If you're oceanic, on INS only, then ANP should very gradually increase over time without GPS. Same for a hypothetical total jamming of all sat and ground based nav over land.

Most of the airplanes we fly used to do RNAV all day long without GPS, and many of them did oceanic with INS only a few decades ago. It shouldn't all just go to poop if you lose GPS.

JohnBurke
04-29-2019, 12:11 PM
Clearly this has never happened to you... while it happens about once every month or two to me.

Rapidly is subjective, but in the span of a few minutes you'll be at a few miles when on inertial only.

Fly better equipment, or learn to properly initialize before you leave the gate.

captjns
04-30-2019, 04:29 AM
Clearly this has never happened to you... while it happens about once every month or two to me.

Rapidly is subjective, but in the span of a few minutes you'll be at a few miles when on inertial only.

GPS jamming NOTAMS, alerts issued by the FAA. GPS anomaly? Yeah consistently near an intersection over the Italian/Swiss boarder. Got they typical RNP message in the FMC/CDU. Came back to life before I had the chance to cancel the message.

Operated across the Pacific with IRSís. Average leg was 10 hours plus. Required to log velocities and distance errors 10 minutes after the parking brake was set. Trying to remember the greatest distance error was about 2 miles. That said No biggy, unless you need to accomplish a LPV approach.

BobZ
04-30-2019, 08:18 AM
Excess iru drift is still tabulated i believe.

PurpleToolBox
05-03-2019, 04:17 PM
Operated across the Pacific with IRSís. Average leg was 10 hours plus. Required to log velocities and distance errors 10 minutes after the parking brake was set. Trying to remember the greatest distance error was about 2 miles. That said No biggy, unless you need to accomplish a LPV approach.


And now we have tighter airspace and stricter required navigational performance requirements. :rolleyes:

aviatorhi
06-14-2019, 05:09 PM
Fly better equipment, or learn to properly initialize before you leave the gate.


Good idea.... but since I already do that do you mind telling the Syrians and Russians to stop jamming the GPS on the Turkey/Iraq border as well? Smartass.


It might raise relatively rapidly immediately following GPS loss, but it should quickly settle down at a reasonable (for non-GPS RNAV) value.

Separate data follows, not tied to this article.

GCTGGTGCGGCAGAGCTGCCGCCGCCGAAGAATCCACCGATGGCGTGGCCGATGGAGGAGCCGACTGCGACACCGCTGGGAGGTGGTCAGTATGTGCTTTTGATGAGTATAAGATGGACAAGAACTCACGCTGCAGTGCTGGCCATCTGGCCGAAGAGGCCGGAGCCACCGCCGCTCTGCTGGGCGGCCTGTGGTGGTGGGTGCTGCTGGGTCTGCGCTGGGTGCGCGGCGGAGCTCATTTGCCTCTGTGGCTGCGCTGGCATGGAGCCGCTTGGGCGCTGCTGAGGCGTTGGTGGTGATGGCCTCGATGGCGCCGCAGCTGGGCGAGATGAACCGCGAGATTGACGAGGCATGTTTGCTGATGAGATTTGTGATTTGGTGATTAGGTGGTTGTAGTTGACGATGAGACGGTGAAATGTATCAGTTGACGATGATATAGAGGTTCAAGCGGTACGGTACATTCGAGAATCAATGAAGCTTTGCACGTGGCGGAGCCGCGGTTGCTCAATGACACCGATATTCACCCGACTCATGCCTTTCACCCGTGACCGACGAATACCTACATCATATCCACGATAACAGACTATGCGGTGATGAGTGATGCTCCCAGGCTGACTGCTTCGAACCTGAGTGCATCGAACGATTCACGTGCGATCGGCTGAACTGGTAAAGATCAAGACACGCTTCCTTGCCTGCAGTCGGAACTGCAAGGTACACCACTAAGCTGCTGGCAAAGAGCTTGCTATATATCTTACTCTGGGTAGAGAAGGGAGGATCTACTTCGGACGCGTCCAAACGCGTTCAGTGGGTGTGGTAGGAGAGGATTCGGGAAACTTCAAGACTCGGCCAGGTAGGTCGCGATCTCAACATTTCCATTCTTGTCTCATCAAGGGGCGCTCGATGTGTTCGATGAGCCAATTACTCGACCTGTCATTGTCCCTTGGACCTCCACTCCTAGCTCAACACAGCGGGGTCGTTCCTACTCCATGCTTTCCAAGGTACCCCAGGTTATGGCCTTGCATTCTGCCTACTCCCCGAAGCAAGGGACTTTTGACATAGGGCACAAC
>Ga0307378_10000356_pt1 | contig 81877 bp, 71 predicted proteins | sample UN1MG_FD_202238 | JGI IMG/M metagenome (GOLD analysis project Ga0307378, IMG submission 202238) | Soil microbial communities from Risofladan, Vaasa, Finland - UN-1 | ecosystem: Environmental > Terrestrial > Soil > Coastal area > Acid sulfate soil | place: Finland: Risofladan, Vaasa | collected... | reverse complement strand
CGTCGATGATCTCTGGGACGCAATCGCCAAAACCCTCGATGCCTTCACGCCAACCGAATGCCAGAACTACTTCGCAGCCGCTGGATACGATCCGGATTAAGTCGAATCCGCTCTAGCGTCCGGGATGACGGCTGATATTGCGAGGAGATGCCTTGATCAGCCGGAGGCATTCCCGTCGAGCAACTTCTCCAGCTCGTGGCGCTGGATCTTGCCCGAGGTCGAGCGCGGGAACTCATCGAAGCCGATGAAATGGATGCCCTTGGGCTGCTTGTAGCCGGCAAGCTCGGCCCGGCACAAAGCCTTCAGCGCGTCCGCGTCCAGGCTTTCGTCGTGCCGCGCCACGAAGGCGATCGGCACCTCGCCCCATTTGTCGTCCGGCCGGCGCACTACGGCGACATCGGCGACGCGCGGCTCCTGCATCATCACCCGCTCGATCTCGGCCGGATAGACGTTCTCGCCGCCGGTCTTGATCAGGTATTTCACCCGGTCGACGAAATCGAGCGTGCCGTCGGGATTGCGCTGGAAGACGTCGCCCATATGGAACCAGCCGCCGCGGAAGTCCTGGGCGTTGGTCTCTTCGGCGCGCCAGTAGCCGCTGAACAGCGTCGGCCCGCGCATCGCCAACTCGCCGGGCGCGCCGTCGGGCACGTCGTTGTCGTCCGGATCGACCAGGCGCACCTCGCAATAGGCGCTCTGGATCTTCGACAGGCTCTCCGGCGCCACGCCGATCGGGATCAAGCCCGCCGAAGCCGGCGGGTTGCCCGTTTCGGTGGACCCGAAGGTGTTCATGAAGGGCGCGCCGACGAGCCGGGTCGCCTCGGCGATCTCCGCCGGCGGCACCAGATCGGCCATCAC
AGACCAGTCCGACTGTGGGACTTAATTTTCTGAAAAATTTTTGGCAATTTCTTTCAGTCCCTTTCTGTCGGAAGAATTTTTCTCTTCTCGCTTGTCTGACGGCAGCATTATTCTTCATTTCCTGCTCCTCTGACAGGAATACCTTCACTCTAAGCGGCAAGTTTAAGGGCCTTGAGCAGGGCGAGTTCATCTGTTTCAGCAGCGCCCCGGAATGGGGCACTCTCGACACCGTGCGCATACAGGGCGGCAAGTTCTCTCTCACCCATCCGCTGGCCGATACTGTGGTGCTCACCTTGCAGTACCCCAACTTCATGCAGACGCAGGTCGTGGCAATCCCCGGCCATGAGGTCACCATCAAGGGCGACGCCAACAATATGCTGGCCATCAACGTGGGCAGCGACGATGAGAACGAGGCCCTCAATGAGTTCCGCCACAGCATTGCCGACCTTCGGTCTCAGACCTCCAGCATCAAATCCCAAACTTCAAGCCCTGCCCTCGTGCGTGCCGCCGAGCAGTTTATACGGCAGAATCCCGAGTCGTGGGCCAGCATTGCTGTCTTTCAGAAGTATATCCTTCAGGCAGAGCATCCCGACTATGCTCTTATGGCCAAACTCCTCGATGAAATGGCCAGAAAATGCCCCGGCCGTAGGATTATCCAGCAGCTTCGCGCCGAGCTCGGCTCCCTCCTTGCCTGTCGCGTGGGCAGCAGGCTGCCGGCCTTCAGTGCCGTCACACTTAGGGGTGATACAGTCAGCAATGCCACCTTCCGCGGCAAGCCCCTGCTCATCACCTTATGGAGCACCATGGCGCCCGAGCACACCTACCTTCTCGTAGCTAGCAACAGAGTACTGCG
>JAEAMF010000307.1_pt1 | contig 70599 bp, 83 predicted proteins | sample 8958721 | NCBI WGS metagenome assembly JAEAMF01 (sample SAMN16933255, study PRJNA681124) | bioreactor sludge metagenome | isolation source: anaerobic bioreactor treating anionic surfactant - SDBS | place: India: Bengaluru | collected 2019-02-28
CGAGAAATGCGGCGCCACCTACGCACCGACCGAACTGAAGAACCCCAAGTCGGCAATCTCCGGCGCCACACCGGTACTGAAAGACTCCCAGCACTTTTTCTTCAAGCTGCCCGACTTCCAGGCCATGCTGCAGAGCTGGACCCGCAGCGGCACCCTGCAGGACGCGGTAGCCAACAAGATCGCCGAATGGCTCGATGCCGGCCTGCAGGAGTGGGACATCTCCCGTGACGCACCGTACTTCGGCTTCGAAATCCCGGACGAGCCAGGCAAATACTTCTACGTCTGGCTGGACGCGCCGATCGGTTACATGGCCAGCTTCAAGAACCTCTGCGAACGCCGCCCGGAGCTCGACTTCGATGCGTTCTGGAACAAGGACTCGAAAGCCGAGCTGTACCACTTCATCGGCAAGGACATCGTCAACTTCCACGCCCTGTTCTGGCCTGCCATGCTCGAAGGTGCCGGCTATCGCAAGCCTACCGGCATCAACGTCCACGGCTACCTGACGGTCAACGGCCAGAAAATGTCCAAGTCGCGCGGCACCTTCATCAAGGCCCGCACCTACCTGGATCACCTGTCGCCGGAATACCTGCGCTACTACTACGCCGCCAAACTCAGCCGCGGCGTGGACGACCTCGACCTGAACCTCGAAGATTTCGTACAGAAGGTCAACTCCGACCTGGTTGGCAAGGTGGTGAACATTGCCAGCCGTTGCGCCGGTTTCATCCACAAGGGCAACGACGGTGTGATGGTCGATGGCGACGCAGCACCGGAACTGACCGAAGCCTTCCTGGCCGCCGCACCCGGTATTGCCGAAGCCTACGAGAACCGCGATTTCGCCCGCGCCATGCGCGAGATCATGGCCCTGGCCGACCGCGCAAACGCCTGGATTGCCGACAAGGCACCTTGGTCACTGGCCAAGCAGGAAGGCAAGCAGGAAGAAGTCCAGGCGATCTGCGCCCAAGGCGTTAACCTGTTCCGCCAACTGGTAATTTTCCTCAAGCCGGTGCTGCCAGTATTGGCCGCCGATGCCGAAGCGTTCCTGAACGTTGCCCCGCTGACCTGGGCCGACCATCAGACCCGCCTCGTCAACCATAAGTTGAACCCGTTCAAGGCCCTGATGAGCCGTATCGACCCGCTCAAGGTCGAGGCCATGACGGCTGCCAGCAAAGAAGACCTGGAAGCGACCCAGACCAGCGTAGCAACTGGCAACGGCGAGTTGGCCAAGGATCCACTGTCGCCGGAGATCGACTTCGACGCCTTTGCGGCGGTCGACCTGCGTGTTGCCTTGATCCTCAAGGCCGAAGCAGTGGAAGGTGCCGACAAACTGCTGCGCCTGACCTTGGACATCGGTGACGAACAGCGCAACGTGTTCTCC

If you're oceanic, on INS only, then ANP should very gradually increase over time without GPS. Same for a hypothetical total jamming of all sat and ground based nav over land.

Look, these are relative concepts... what is rapidly to me might not be the same to you. Typically in a remote area (without ground based NAV) it rapidly gets to about 3-4 NM and then the rate slows down tremendously.

Most of the airplanes we fly used to do RNAV all day long without GPS, and many of them did oceanic with INS only a few decades ago. It shouldn't all just go to poop if you lose GPS.

Yeah, but this isn't 1998, some of the ways ANP is being calculated and implemented (as well as the software) have changed since then. I sure how you wouldn't consider ANP values in the 3-4 range as acceptable for any kind of RNAV based approach in 2019.

JohnBurke
06-15-2019, 02:09 AM
Smartass.


Ah, an intellectual.

Good idea.... but since I already do that do you mind telling the Syrians and Russians to stop jamming the GPS on the Turkey/Iraq border as well?


You tell them. It's a combat zone. Go figure.

If you're already flying better equipment, then it's not really an issue, is it?

ShyGuy
06-15-2019, 10:20 AM
It's a bit like not verifying the fuel upload. I see most look at the fuel indication and if it matches what's wanted, the crew is happy. It seems to be a lost basic that one should look at the previous ending fuel, fuel upload, add them and note any discrepancy that isn't explained by APU burn, etc. Simply things, but important, and should be done every time.